Almost immediately after getting the Coronavirus Act through, with its extraordinary wide-ranging ‘Enabling Act’ powers, allowing Ministers, by diktat, to re-write the Law, the Government produced its Regulations under the Public Health (Control of Diseases Act) 1984.
Therefore they clearly didn’t need to panic Parliament into passing the Coronavirus Act!
They also did not need to get Parliament to pass that Act for an even more striking reason: there was already an emergency powers act on the Statute Book! The Civil Contingencies Act! They could have easily activated these powers simply by declaring a ‘State of Emergency’. The consequence of that, however, would have been that Parliament retained the right to supervise what the Government was doing. There would therefore have been public debate on what regulations and rules the public were being subjected to.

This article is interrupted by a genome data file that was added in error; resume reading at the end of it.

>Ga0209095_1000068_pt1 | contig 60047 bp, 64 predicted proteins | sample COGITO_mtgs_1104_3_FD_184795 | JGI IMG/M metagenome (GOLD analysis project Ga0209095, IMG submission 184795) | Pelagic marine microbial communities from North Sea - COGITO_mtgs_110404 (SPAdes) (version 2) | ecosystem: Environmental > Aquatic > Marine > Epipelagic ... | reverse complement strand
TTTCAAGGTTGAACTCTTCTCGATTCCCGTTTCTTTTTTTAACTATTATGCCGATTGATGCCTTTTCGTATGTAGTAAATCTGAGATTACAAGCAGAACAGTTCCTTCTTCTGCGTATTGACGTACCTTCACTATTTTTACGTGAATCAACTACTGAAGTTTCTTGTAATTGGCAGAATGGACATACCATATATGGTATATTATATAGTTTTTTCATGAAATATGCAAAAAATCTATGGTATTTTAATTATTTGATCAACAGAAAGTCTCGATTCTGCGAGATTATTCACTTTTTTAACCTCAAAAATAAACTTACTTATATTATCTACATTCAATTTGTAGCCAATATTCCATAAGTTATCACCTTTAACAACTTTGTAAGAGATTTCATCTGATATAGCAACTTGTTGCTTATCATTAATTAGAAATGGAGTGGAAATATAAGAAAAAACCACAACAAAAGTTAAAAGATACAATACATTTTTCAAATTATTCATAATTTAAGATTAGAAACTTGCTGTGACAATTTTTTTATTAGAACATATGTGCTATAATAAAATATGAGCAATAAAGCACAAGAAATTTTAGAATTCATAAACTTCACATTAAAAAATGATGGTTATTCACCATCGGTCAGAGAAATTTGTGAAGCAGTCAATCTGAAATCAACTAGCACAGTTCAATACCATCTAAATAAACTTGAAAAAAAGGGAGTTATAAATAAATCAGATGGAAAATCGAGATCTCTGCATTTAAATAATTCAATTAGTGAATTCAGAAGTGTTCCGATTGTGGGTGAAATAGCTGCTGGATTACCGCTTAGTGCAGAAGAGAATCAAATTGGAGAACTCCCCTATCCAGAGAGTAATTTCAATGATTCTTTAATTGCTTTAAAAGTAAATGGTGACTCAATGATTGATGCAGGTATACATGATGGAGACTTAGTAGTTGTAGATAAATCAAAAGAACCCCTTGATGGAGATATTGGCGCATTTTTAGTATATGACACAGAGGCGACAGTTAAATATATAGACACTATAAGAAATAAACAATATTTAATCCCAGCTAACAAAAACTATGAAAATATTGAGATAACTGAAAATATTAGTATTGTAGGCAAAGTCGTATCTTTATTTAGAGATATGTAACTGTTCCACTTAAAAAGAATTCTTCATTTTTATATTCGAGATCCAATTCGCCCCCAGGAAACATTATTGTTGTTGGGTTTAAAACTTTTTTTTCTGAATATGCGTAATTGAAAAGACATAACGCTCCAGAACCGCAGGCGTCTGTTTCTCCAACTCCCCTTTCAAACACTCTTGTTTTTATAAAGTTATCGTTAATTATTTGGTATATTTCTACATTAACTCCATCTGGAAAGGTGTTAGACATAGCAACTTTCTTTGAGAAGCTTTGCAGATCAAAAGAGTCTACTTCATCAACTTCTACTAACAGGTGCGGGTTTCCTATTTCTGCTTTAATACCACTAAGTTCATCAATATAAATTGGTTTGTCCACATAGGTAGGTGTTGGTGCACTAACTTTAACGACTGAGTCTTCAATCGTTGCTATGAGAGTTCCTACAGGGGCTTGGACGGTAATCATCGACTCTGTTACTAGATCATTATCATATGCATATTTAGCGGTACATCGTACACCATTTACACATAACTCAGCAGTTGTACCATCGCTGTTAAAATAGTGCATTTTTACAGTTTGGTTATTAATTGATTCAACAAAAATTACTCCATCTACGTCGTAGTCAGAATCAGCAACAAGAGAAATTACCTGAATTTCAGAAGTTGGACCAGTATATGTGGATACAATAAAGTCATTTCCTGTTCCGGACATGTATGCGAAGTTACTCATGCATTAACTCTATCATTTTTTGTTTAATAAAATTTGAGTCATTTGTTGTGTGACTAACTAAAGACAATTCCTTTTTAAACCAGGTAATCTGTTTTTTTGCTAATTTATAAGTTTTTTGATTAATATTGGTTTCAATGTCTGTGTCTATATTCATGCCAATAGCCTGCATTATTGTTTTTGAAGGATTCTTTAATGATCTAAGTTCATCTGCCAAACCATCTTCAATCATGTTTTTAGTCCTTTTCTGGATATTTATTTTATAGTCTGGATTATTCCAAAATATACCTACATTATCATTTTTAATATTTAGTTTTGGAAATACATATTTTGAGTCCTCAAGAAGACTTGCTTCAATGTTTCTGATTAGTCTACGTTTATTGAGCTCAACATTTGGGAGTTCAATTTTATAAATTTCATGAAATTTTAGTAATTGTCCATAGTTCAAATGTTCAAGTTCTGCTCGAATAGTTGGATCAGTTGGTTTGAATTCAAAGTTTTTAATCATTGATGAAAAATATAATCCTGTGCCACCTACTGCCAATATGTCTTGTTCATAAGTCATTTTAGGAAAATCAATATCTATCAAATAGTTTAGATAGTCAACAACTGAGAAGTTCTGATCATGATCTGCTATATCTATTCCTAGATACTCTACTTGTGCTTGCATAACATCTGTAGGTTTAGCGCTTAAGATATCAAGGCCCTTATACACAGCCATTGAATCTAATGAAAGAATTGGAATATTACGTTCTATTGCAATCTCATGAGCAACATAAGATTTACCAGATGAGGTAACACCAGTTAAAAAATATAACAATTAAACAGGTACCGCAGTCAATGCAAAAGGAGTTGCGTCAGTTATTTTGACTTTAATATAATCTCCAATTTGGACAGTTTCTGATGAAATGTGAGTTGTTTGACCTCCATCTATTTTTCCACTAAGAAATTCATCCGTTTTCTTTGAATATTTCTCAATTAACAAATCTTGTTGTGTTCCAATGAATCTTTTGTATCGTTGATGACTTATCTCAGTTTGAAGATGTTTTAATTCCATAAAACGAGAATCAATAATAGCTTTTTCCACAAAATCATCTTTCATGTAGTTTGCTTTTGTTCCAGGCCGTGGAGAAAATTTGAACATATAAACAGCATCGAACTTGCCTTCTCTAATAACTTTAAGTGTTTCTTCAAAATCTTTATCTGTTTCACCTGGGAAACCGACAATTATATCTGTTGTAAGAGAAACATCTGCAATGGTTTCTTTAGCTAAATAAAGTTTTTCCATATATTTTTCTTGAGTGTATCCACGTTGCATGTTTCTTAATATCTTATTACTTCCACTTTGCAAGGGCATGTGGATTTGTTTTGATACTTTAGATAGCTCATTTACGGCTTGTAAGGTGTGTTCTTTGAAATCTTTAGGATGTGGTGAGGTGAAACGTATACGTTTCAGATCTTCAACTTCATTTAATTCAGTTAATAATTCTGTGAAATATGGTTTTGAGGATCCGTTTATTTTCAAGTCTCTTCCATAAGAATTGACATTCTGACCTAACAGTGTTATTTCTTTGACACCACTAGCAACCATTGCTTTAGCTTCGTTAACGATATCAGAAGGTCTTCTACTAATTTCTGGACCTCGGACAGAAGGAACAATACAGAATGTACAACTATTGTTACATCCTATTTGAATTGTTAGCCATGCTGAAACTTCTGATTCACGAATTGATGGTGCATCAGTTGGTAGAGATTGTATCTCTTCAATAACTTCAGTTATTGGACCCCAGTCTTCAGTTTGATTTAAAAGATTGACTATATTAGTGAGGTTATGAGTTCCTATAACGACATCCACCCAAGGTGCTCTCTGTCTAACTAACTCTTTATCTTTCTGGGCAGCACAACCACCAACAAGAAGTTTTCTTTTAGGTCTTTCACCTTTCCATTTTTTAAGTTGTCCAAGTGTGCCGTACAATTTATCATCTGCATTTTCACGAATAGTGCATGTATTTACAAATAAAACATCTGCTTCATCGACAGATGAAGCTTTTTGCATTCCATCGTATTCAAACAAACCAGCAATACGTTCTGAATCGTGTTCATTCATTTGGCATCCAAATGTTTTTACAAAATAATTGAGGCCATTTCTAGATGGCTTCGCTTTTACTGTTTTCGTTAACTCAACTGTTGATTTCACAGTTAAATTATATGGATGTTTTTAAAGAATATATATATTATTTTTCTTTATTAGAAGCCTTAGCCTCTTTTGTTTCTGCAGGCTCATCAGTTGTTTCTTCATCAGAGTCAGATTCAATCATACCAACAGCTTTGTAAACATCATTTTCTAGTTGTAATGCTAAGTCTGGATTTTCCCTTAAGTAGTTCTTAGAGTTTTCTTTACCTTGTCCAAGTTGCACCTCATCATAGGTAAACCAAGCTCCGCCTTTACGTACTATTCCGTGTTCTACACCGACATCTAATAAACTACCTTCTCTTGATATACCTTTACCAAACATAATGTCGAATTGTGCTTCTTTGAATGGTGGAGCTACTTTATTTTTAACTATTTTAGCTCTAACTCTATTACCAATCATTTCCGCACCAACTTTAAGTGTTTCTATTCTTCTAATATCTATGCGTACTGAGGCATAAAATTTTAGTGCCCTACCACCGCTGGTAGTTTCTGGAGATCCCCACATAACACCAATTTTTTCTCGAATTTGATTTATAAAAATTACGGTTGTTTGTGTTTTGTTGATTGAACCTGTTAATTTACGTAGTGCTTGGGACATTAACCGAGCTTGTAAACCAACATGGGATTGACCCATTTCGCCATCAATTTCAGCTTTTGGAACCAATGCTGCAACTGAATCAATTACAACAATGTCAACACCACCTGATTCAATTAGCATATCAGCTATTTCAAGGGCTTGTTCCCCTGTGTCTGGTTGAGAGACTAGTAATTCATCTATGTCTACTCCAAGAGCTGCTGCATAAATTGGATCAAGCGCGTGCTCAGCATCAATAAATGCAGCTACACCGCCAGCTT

There are other discrepancies from the Government’s narrative, which is that they were panicked into last minute panic measures in order to tackle the global pandemic. This narrative now appears increasingly threadbare, given the glaring lack of huge numbers of deaths caused by the Coronavirus. This has caused the Government to need to try to bump up the figures by providing figures for deaths from “Causes associated with Coronavirus”, rather than deaths caused by it.
The British Government also hugely increased the numbers of dead by NHS England on the 19th March by ordering the elderly “bed-blockers” to be discharged from hospital and compulsorily put into old people’s homes, even if they were known to have Coronavirus, thus deliberately or recklessly spreading the disease to our old people’s homes in England!